This post was updated Feb. 17 at 3:18 p.m.
Developers demolished the former location of popular sports bar, Sepi’s, to make way for medical office space.
Construction of a four-story medical office space began on 900 Gayley Ave., next to In-N-Out and at the same intersection where UCLA is constructing new dorms.
The project also includes construction on 10968 Le Conte Ave., where Sepi’s, once the only business in the lot, operated prior to closing its doors in April 2019 because of issues with its liquor license and failed efforts to relocate.
Michael Skiles, president of the North Westwood Neighborhood Council and chair of the NWWNC Land Use Committee, said because the project has yet to finish, he has heard nothing official about how the space will be utilized.
Construction on 900 Gayley Ave., a longtime vacant lot, is a good sign for the Westwood community, said Andrew Thomas, executive director of the Westwood Village Improvement Association.
“It’ll be refreshing to see that type of investment happening in our district,” Thomas said. “And I hope that serves as a signal to other property owners that want to do something on a grander scale – that they really should explore it, because we could use those signs of progress and development in our district.”
Sina Keramat, a second-year financial actuarial mathematics student, said he believed the addition of a professional building to the Westwood community would benefit students in the future.
“I would hope that there’s an office building, located directly across from the dorm – that it would open up avenues for students to work and get a career,” Keramat said.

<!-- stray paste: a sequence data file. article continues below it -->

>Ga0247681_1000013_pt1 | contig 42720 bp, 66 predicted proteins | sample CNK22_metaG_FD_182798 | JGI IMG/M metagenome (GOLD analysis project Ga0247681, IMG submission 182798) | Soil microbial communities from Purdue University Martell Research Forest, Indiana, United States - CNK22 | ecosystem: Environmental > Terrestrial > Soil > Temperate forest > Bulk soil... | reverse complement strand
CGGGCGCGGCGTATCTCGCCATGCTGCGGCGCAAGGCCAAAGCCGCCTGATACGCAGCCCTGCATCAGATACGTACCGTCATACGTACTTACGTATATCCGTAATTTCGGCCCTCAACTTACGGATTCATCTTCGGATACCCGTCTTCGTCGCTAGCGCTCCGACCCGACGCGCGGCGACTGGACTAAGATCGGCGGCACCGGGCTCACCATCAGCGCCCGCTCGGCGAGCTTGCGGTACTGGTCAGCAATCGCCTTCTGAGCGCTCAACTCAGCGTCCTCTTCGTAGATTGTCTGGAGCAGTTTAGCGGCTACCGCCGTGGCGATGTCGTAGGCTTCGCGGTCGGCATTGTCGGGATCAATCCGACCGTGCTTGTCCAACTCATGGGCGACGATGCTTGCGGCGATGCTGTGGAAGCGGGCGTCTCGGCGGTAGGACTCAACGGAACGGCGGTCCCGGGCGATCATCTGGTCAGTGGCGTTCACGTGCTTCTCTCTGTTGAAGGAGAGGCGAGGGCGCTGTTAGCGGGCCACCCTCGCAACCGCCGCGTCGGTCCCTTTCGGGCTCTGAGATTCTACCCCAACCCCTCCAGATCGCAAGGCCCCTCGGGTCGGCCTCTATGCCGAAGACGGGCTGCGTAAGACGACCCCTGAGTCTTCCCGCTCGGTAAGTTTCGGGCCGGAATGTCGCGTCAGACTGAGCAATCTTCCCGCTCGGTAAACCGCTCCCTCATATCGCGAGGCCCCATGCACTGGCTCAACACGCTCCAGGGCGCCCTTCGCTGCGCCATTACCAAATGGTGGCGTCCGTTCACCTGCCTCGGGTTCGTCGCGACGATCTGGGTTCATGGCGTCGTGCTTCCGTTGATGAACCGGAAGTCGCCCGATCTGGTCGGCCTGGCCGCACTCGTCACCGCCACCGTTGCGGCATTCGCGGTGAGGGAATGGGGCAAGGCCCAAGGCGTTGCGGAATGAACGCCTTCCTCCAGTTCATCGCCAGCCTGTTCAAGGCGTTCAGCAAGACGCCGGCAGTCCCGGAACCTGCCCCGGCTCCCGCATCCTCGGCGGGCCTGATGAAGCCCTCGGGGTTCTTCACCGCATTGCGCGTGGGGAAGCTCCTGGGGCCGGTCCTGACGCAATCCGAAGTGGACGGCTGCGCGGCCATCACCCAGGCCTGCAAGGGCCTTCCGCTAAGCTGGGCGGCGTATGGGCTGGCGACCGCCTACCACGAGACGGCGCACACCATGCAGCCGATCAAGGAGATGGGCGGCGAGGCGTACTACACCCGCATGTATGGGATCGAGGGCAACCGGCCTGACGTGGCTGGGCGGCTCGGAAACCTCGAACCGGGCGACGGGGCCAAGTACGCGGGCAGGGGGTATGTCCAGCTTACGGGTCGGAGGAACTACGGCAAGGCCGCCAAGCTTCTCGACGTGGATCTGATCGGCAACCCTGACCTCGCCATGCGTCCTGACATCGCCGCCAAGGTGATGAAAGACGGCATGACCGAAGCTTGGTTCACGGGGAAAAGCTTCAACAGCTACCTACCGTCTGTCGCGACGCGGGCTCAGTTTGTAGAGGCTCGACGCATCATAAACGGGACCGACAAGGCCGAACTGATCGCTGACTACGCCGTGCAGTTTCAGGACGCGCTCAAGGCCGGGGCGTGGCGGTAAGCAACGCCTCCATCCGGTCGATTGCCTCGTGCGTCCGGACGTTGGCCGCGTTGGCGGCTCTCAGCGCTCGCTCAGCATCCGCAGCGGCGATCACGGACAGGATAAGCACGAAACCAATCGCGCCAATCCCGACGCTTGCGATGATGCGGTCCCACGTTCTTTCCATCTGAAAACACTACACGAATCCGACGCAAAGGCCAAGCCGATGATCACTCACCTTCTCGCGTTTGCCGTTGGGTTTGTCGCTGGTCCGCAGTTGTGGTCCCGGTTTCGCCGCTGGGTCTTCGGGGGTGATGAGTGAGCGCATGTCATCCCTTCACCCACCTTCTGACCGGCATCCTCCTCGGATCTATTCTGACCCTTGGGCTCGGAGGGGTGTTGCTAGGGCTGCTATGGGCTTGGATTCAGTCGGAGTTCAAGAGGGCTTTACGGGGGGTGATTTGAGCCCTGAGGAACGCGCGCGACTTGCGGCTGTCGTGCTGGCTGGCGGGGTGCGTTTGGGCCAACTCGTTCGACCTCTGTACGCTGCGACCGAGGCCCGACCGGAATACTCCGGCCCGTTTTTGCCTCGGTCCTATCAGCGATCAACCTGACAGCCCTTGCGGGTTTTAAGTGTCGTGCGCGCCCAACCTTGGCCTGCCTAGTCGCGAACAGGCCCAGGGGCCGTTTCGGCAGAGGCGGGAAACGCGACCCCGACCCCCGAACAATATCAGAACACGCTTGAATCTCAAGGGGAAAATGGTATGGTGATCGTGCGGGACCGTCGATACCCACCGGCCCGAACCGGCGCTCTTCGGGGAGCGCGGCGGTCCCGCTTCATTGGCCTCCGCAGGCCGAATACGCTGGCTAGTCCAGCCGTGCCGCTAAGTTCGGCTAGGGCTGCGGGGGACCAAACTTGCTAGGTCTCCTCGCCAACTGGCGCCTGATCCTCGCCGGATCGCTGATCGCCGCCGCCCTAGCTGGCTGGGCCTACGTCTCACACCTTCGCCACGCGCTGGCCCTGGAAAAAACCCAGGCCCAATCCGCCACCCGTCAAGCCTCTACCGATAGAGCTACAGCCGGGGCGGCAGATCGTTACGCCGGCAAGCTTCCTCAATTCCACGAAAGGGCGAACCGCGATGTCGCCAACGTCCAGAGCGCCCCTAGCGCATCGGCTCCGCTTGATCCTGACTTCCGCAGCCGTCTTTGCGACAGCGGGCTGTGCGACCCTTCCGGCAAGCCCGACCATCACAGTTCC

Skiles said he believed the workplace will moderately improve the business scene in the Westwood Village.
“I’d be more excited about it if it were housing projects that dealt with the student and worker housing crisis,” Skiles said. “But the region needs office space, (and) I’m sure there’s demand for both medical office space and collaborative workspace in Westwood.”
The four-story building will be small compared to the UCLA dorm project at the same intersection, which will be over 15 stories tall, Skiles said.
“I imagine the construction impact should be a lot smaller than that (which) we’ve seen from the dorms,” Skiles said.
While there will be some noise and potential pedestrian traffic obstruction with the construction, Thomas said he believes this project will not greatly affect local residents, especially with UCLA Housing construction already taking place at the same intersection of Gayley and Le Conte.
“I would say for the people who live in that area, they (are) probably used to construction because right across the street, the UCLA construction is going on,” Thomas said. “They’re not doing construction in the middle of the night, so I think the impact will be minimal.”
Architects Orange, which employs the executive architect, and the McShane Construction Company, the contractor for the project, did not respond in time for publication. The Reed Architectural Group created the designs for the project.
Keramat added he believed the benefits of the added medical offices will outweigh inconveniences such as the construction’s impact on traffic.
“It will congest the road, but I think it will overall make Westwood better just to have new (sorts) of buildings (and) new sources of revenue,” Keramat said.
Skiles said he thinks it is unfortunate that the closure of Sepi’s allowed this project to go forward.
“That wasn’t a loss that needed to happen just because this building was going to get built, and (Sepi’s) tried to move to another location on Broxton (Avenue),” Skiles said. “The biggest downside of this project was the loss of Sepi’s.”
Because the construction project will not require any special permissions, the owners would not be required to present any reports to the NWWNC, Skiles said.
“I don’t expect that it will be very controversial,” Skiles said.